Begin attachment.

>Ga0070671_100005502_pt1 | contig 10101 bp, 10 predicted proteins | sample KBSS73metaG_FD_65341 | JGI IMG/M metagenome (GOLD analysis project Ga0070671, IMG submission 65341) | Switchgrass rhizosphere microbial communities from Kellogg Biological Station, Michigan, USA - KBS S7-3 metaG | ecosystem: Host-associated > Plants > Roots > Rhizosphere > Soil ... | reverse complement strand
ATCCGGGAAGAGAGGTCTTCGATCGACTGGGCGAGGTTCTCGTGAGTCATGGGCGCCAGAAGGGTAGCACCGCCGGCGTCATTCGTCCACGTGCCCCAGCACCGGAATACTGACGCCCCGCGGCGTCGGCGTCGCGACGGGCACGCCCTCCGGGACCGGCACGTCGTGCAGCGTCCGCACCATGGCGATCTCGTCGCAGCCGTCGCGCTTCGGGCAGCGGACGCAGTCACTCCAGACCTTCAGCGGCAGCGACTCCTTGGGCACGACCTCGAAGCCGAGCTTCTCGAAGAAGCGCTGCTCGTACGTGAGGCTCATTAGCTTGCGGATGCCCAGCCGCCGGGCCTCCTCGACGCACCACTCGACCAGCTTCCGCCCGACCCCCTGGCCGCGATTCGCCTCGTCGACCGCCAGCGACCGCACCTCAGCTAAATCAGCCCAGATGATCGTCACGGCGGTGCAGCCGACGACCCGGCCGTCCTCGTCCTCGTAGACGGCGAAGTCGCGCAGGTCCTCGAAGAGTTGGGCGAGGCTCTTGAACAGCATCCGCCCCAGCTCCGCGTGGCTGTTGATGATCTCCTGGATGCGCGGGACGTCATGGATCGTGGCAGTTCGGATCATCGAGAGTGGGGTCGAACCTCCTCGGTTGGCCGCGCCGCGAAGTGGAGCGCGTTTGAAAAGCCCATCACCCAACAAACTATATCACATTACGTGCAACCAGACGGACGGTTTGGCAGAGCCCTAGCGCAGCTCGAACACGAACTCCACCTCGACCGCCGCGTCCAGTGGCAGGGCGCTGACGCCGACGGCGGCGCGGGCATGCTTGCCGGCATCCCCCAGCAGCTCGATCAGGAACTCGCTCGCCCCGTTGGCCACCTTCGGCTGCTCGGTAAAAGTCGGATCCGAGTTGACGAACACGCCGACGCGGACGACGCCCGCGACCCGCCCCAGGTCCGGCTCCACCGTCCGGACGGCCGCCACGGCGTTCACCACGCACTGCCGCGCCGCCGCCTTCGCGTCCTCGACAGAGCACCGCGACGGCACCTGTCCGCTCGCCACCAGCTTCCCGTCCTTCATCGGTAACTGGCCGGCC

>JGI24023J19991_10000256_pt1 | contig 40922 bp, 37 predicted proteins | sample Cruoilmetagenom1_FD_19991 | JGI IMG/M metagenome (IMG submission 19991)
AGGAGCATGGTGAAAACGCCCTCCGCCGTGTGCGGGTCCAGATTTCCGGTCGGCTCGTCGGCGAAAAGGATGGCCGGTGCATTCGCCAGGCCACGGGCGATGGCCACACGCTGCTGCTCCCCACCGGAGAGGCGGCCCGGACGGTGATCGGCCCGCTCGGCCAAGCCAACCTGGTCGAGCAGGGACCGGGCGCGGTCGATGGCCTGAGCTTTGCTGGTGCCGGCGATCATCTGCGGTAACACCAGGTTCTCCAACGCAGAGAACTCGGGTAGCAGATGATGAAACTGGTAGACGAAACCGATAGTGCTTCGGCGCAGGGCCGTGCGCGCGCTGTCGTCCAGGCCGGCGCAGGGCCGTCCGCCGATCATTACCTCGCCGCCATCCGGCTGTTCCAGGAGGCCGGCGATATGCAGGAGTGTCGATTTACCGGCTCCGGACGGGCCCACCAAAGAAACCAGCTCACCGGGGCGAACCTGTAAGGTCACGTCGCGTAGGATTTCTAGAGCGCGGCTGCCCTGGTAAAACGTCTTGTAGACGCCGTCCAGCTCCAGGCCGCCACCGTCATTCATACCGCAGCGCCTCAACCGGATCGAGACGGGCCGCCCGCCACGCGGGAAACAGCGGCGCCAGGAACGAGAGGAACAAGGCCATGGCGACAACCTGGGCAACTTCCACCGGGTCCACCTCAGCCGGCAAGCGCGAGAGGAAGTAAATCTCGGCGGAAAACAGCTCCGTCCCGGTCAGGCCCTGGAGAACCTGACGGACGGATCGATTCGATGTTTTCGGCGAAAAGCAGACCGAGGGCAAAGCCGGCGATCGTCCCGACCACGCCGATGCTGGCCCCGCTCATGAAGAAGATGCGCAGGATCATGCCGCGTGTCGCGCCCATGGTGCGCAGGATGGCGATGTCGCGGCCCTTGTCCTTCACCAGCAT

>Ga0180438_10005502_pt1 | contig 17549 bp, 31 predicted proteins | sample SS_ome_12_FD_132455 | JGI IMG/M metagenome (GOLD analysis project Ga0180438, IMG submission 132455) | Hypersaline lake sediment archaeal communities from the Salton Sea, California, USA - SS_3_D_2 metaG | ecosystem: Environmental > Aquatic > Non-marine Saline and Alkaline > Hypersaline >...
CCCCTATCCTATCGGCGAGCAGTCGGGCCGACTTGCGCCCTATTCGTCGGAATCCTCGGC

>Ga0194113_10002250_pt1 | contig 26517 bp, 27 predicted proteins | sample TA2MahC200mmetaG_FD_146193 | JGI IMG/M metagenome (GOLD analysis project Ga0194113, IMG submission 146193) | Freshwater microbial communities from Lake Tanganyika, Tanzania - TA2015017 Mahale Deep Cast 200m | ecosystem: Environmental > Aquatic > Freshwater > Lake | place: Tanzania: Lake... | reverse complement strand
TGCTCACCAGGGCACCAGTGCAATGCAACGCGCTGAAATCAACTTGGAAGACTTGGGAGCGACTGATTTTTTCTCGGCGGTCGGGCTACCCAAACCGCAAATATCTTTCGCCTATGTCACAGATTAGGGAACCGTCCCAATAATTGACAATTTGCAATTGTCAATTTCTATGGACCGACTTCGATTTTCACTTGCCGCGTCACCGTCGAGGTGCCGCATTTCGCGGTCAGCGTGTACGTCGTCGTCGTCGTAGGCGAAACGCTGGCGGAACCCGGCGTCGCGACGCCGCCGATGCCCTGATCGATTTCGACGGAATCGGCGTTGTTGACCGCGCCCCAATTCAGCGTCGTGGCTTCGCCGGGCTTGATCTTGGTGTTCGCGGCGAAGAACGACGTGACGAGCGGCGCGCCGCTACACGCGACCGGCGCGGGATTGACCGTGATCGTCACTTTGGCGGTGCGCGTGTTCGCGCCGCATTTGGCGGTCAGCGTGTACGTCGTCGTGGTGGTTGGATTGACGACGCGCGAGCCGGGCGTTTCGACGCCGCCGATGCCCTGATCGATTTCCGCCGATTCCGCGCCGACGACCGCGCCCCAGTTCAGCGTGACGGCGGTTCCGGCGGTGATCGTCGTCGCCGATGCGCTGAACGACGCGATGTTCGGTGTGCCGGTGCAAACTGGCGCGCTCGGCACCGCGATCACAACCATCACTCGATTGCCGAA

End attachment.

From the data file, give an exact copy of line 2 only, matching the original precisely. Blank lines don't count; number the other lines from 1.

ATCCGGGAAGAGAGGTCTTCGATCGACTGGGCGAGGTTCTCGTGAGTCATGGGCGCCAGAAGGGTAGCACCGCCGGCGTCATTCGTCCACGTGCCCCAGCACCGGAATACTGACGCCCCGCGGCGTCGGCGTCGCGACGGGCACGCCCTCCGGGACCGGCACGTCGTGCAGCGTCCGCACCATGGCGATCTCGTCGCAGCCGTCGCGCTTCGGGCAGCGGACGCAGTCACTCCAGACCTTCAGCGGCAGCGACTCCTTGGGCACGACCTCGAAGCCGAGCTTCTCGAAGAAGCGCTGCTCGTACGTGAGGCTCATTAGCTTGCGGATGCCCAGCCGCCGGGCCTCCTCGACGCACCACTCGACCAGCTTCCGCCCGACCCCCTGGCCGCGATTCGCCTCGTCGACCGCCAGCGACCGCACCTCAGCTAAATCAGCCCAGATGATCGTCACGGCGGTGCAGCCGACGACCCGGCCGTCCTCGTCCTCGTAGACGGCGAAGTCGCGCAGGTCCTCGAAGAGTTGGGCGAGGCTCTTGAACAGCATCCGCCCCAGCTCCGCGTGGCTGTTGATGATCTCCTGGATGCGCGGGACGTCATGGATCGTGGCAGTTCGGATCATCGAGAGTGGGGTCGAACCTCCTCGGTTGGCCGCGCCGCGAAGTGGAGCGCGTTTGAAAAGCCCATCACCCAACAAACTATATCACATTACGTGCAACCAGACGGACGGTTTGGCAGAGCCCTAGCGCAGCTCGAACACGAACTCCACCTCGACCGCCGCGTCCAGTGGCAGGGCGCTGACGCCGACGGCGGCGCGGGCATGCTTGCCGGCATCCCCCAGCAGCTCGATCAGGAACTCGCTCGCCCCGTTGGCCACCTTCGGCTGCTCGGTAAAAGTCGGATCCGAGTTGACGAACACGCCGACGCGGACGACGCCCGCGACCCGCCCCAGGTCCGGCTCCACCGTCCGGACGGCCGCCACGGCGTTCACCACGCACTGCCGCGCCGCCGCCTTCGCGTCCTCGACAGAGCACCGCGACGGCACCTGTCCGCTCGCCACCAGCTTCCCGTCCTTCATCGGTAACTGGCCGGCC